Restructuring the Supply Chain

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Qualcomm’s top management, including its CIO, recognized that if the company wanted to boost its order-fulfillment rates, it needed a longer-term demand forecast that took into account suppliers’ capacity capabilities. And to this end, the company would need to encourage collaboration not only in the supply chain division but across the organization. Qualcomm would have to produce a more detailed and frequently updated demand plan to serve as a road map for the entire company. First, the company had to beef up its sales and operations planning (SOP), a process that requires supply chain, finance, product marketing and sales executives to work together to devise a more accurate demand plan. That involves plugging all forecasting and demand data into Oracle demand-planning software, which has reduced errors and now allows for more analysis of the forecasts than the previous Excel-based process. "Ultimately, a company needs one system that represents the truth," says Mitchell of The Hackett Group. "Through sales and operation planning, the company can take its forecasts and turn them into a demand plan that everyone in the company will march to."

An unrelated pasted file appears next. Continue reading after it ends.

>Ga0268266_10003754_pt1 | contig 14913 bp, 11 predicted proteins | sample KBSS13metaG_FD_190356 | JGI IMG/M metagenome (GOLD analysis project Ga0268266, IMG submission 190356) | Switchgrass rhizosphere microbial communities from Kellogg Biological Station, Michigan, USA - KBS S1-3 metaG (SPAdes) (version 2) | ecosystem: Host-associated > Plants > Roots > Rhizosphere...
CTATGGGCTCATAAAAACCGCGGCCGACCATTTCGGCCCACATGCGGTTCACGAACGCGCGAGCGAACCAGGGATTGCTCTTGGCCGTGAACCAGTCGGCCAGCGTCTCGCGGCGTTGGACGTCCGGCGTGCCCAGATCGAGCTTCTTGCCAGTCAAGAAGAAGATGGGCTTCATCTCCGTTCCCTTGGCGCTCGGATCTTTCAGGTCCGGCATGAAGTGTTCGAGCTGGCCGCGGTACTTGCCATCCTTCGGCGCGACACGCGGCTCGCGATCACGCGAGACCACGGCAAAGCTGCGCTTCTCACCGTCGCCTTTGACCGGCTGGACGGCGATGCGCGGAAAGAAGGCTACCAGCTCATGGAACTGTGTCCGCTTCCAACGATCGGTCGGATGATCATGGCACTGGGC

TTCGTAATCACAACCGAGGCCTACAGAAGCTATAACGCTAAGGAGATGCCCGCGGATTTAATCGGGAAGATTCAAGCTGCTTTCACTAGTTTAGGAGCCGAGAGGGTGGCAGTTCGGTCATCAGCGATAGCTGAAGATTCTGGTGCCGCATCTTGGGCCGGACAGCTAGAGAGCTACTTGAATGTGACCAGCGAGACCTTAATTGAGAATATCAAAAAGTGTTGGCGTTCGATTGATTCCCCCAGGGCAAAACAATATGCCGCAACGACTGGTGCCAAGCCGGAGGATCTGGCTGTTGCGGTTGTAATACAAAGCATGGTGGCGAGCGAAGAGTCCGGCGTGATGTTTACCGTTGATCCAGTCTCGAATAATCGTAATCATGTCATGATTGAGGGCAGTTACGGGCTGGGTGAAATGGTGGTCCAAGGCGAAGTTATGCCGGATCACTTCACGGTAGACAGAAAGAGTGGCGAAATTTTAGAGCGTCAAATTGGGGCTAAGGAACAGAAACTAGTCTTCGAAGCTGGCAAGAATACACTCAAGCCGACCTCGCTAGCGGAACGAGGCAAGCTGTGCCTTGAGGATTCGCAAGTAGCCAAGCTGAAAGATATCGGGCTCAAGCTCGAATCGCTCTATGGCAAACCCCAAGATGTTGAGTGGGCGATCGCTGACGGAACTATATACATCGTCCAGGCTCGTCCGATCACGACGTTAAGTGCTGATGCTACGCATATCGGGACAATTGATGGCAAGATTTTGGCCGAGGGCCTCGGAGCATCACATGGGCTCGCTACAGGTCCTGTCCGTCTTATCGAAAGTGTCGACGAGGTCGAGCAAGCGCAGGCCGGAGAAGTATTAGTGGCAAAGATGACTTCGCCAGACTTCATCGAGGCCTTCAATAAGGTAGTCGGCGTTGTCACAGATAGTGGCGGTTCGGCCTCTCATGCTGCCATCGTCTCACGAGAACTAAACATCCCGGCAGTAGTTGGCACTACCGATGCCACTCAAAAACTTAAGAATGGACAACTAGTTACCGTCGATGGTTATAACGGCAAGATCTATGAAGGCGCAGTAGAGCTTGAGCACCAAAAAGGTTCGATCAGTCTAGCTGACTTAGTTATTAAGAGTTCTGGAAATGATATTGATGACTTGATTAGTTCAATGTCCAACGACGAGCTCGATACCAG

Bringing Suppliers into the Loop

At Qualcomm, supply chain executives meet on a weekly basis with sales and marketing to review the forecasts and prepare for a larger, monthly gathering. The monthly planning meeting brings together the company’s top management with finance, sales, marketing and supply chain to discuss and analyze an overall demand forecast. "The end goal is to get a longer view of capacity requirements," says Vinay Asgekar, Qualcomm’s senior director of supply chain management. Through this change in process, Qualcomm now creates 12-month SOP forecasts, and plans to extend that to 18 months in the near future. "The mind-set has changed completely when it comes to supply chain," says Asgekar. "Now we know we have to get a much longer view of demand in order to make these perfect orders."